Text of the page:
Exhibition at the Marc Maison Gallery: «The magic of a kaolin bouquet » A collection of furniture pieces and works of art decorated with Julien-Nicolas Rivart’s rare porcelain inlays, between 1850 and 1867.



Once again immersing us in the world of the Universal Exhibitions, the Marc Maison Gallery displays its large collection of works by Julien-Nicolas Rivart, of twenty-four unique pieces, all decorated with his porcelain flowers. From sumptuous “bureau plat” to the document folders, these rare luxury items will be offered to the amateurs’ eyes, from May 19 to August 15, 2017, in the new gallery of the Marché Cambo, in the Flea Market of Paris Saint-Ouen.

Julien-Nicolas Rivart is the well-known name of the inventor who revolutionized the aesthetics of porcelain decorated furniture by depositing his patent in 1849. Since the 18th century, the aristocracy has been an amateur of porcelain’s delicacy, and likes to see it decorate its furniture. Cabinetmakers then found a way to fix plaques of porcelain with a bronze mount, but failed to inlay it in the manner of marquetry or the Florentine mosaic of hard stones.

Jewel case realized by Julien-Nicolas Rivart, formerly owned by Elsa Schiaparelli. Marc Maison Gallery.


The « Rivart porcess » is thus the story of a humble decorator on porcelain’s stroke of genius, who suddenly became a privileged collaborator of suppliers of the Second Empire. . Suddenly emerging from anonymity, he then created exceptional works with the companies Tahan and Alphonse Giroux et Cie, from which the Marc Maison Gallery shows here magnificent examples.




The jewelry boxes, sewing tables, desks, and other works presented in this exhibition thus have the refined quality of the items that were to be accepted at the Universal Exhibitions. The finest wood species and the most delicate woodworking techniques are here deploying all their beauty. Rivart participates indeed in the very first of these exceptional exhibitions, in 1851 at the Crystal Palace in London, and will be present at those of 1855 and 1867, with various furniture manufacturers.
Sketch accompanying Rivart's patent from 1849, INPI, Paris.


To the right : A sewing table by Tahan at the 1855 World's Fair.
To the left : Sewing table with a decoration of porcelain marquetry signed by Tahan, Marc Maison Gallery


With a romantic poetry, to which the generation of 'Eugénie de Montijo and Queen Victoria is receptive, the flowers of Rivart immortalize the ephemeral work of nature in porcelain. He collaborated during the 1850s with with a young painter, just stepping from the Sèvres Manufactory, Pierre-Joseph Guérou, whose brush has signed several of the exhibited works. The illusionist accuracy of these paintings has the great merit of not stiffening their subject in any way, giving the appearance of fresh flowers as on the first day.

The title of the exhibition pays tribute to the lyricism of the writer Auguste Luchet as he was standing in front of these incrustations : “One can not imagine, if one did not see, ​​the magic that results from a bouquet of kaolin on a black background framed with gilding, detaching its fresh and lively colors from the darker environment of rosewood, amaranth or violet wood.” (The Industrial Art at the Universal Exhibition of 1867, 1868).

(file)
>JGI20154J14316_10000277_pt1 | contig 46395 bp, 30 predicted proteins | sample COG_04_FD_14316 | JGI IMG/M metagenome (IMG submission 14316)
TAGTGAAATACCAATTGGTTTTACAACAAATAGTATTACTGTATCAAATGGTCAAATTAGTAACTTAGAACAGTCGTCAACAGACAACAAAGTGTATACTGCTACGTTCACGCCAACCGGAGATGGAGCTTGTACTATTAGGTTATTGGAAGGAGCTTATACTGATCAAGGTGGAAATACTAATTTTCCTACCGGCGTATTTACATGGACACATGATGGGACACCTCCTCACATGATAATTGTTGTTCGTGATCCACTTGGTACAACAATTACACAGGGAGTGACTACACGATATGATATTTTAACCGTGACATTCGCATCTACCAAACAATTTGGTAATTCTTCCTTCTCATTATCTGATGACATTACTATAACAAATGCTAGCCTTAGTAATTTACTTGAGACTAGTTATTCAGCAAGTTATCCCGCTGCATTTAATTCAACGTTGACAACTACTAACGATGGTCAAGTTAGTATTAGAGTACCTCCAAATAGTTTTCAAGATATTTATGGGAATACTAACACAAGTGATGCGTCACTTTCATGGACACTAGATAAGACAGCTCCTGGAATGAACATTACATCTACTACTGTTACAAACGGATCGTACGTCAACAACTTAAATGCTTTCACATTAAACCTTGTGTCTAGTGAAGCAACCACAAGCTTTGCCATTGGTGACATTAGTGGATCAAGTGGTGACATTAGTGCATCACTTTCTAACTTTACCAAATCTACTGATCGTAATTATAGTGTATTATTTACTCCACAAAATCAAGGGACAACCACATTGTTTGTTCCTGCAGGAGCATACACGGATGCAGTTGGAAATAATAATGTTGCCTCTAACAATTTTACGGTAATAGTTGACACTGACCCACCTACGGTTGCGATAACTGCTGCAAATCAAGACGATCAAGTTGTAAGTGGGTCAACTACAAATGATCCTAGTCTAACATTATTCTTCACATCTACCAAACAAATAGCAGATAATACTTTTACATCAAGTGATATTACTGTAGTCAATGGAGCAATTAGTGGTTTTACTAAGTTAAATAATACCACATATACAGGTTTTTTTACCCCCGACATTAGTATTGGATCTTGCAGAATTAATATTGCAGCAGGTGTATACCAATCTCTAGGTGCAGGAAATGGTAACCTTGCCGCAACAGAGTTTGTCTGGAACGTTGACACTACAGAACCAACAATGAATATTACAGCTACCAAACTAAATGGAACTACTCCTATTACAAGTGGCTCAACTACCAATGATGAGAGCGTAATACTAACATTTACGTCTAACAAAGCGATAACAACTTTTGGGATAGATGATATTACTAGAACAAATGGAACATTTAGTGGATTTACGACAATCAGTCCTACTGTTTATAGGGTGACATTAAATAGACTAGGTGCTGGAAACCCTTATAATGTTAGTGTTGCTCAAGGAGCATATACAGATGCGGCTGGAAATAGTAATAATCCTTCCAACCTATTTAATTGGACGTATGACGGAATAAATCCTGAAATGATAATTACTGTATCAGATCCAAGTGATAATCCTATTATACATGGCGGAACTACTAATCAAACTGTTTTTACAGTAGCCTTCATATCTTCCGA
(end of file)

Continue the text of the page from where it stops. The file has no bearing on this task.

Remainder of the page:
An exceptional "violin" style desk signed by Tahan Manufactory, Rivart & Andrieux and the painter Guérou.
Dated 1853-1856. Marc Maison Gallery.


The most important museums preserve objects formerly acquired by Eugénie de Montijo (Palais de Compiègne), the Count de Manneville (Cité de la Céramique of Sèvres) or the Queen for the Palazzo Pitti (Florence, Italy).
This is a perfect example of technical emulation in the mid-nineteenth century, a fertile period for the invention of airship, pasteurization or the steam motorcycle. The invention of Rivart will only be mastered by him, so that the incrustations of porcelain produced between 1850 and 1867, when he died, are unique works.


This exhibition follows the publication of the book published in collaboration with Emmanuelle Arnauld, Masterpieces of Marquetry in the 19th century, Patents., Dijon, Faton, 2012.


It will be held from 19 May to 15 August 2017 at the Marc Maison Gallery, Marché Cambo, 75 rue des Rosiers, 93400 Saint-Ouen (Paris Flea Market)


All information is on our website: www.marcmaison.com/expo


Phone : +33 (0)6 60 62 61 90

The exhibition's catalog

 
 

Caryatid

A caryatid is composed of a columns or a pilaster shaped as a women supporting an entablature.

Since Classical Antiquity, this piece of decoration had a stylistic evolution : from the Caryatid Porch of the Erechtheion (on the Acropolis at Athens) were they had a hieratic posture, to the lascivious attitude of the "Belle Epoque" period.

The "canephore" represent a woman with a baskets on her head, and a "half-figure" describes a caryatid forming a pilaster below the bust.

In architecture, the male version of the caryatid is called "Atlantes" or "Telamon". In ancient Greek Atlas meant "the carrier", it also refers to the mythology : Atlas was a Titan who was sentenced by Zeus to hold the sky for eternity.

Atlantes were groups of statues used in Greek temple. In Roman temple they were called Telamon.